Sunday, April 11, 2010

Preparing for the Editing Process

I have a 72,000 word mystery novel to edit in less than three months. I’m not even asking myself if I can do it because failing is not an option.

This week, I met my publisher’s editor via email and was asked to send a detailed sketch of my main character, which wasn’t hard to provide since I developed one ages ago, then added bits and pieces over time. It was good to finally update my notes into one organized document. One of the great things about writing a series is that you can explore depths to your main characters that you never imagined when you first started writing. Characters might start off being composites of people you’ve known, yet they evolve into unique beings that seem just as real as your friends and co-workers. Whether you’re writing a stand-alone or a series, I definitely recommend preparing a detailed character sketch which should be updated once in a while. One day, an editor might ask you for it, and wouldn’t it be great to have a polished one ready?

The other piece of information I’m providing is a timeline of events that we’ll be referring back and forth to during the editing process. Again, a great idea and one I also prepared while writing the book to help me place events at the right place and time. Knowing when things happen in a mystery helps me keep sight of the big picture, and makes it easier to refer back to events when my memory inevitably falters. I can’t wait to start the actual editing. After all, it’s ninety percent of what I do as a writer.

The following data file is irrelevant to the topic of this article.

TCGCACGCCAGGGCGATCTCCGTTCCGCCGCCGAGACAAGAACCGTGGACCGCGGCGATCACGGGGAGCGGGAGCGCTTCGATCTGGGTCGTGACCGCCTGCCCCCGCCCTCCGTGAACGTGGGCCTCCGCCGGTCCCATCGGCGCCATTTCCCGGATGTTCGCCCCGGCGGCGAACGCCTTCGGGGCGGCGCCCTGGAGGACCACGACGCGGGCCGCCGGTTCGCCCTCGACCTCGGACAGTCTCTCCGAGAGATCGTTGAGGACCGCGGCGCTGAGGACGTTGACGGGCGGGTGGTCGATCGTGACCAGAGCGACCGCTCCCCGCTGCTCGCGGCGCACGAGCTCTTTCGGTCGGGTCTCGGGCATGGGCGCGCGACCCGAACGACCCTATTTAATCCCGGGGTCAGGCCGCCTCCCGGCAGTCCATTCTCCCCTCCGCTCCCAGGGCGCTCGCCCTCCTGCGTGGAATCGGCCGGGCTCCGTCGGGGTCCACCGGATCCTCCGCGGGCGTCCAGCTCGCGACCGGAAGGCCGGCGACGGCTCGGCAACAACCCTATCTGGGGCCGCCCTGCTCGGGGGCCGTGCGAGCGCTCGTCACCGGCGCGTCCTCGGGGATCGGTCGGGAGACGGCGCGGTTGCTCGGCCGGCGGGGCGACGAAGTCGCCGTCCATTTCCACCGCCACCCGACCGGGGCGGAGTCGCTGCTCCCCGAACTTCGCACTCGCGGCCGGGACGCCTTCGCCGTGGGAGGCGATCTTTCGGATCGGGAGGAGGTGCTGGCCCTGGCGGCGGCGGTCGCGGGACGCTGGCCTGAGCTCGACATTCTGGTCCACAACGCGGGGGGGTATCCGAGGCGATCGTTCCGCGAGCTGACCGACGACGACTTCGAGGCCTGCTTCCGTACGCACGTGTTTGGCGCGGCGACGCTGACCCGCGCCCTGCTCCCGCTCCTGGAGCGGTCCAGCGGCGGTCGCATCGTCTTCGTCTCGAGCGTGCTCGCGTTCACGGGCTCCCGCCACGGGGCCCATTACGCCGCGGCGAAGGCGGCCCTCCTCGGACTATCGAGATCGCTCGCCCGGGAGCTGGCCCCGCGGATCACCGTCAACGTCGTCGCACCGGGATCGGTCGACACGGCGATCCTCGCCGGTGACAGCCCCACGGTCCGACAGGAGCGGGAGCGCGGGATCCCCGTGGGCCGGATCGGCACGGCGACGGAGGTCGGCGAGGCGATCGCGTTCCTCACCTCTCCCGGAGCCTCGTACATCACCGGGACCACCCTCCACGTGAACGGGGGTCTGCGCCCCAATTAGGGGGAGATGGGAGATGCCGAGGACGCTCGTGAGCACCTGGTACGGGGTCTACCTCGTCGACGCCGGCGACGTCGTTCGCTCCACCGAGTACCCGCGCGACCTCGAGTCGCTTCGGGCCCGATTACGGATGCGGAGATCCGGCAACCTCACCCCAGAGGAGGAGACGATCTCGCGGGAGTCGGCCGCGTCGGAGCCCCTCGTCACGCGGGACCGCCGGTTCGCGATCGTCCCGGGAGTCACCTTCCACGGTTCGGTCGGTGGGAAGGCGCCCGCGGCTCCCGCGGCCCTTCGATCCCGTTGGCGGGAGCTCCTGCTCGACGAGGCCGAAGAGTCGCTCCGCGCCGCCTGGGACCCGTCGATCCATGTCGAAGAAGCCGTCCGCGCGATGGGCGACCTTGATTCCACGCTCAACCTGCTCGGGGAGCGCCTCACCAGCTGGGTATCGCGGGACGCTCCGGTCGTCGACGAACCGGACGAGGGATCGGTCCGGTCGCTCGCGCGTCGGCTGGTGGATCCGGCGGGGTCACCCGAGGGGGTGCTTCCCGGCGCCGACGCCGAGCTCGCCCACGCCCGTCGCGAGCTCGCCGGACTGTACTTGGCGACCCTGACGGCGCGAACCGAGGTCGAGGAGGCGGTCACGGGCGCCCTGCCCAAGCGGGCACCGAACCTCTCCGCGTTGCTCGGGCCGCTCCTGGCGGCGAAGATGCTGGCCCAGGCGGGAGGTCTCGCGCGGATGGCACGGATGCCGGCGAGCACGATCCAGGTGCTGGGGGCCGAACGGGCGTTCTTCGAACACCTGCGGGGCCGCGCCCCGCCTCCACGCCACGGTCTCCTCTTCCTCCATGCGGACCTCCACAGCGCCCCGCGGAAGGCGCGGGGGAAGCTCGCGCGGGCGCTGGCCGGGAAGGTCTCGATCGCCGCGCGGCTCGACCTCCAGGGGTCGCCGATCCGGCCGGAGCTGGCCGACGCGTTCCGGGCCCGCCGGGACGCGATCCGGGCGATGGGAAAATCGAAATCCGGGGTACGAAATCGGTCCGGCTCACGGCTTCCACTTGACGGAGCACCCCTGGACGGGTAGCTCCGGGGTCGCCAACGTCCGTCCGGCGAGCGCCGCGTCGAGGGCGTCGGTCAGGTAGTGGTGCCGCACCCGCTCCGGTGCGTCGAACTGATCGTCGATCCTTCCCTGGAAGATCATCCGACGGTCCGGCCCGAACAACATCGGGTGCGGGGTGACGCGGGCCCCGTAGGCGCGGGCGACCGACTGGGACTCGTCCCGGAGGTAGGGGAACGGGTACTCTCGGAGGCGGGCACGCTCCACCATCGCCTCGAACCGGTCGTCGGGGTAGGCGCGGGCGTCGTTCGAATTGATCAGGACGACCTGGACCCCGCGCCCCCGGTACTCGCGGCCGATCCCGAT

NOTE: Now that it’s tax season, you might need a fun, quirky break from all those pesky tax forms. To help you with that, my mystery Taxed to Death is now on sale in ebook form for only $3.98 until April 30th. Also, the sequel Fatal Encryption will also be on sale at the same low price. Check them out at
Fatal Encryption at Taxed to Death at

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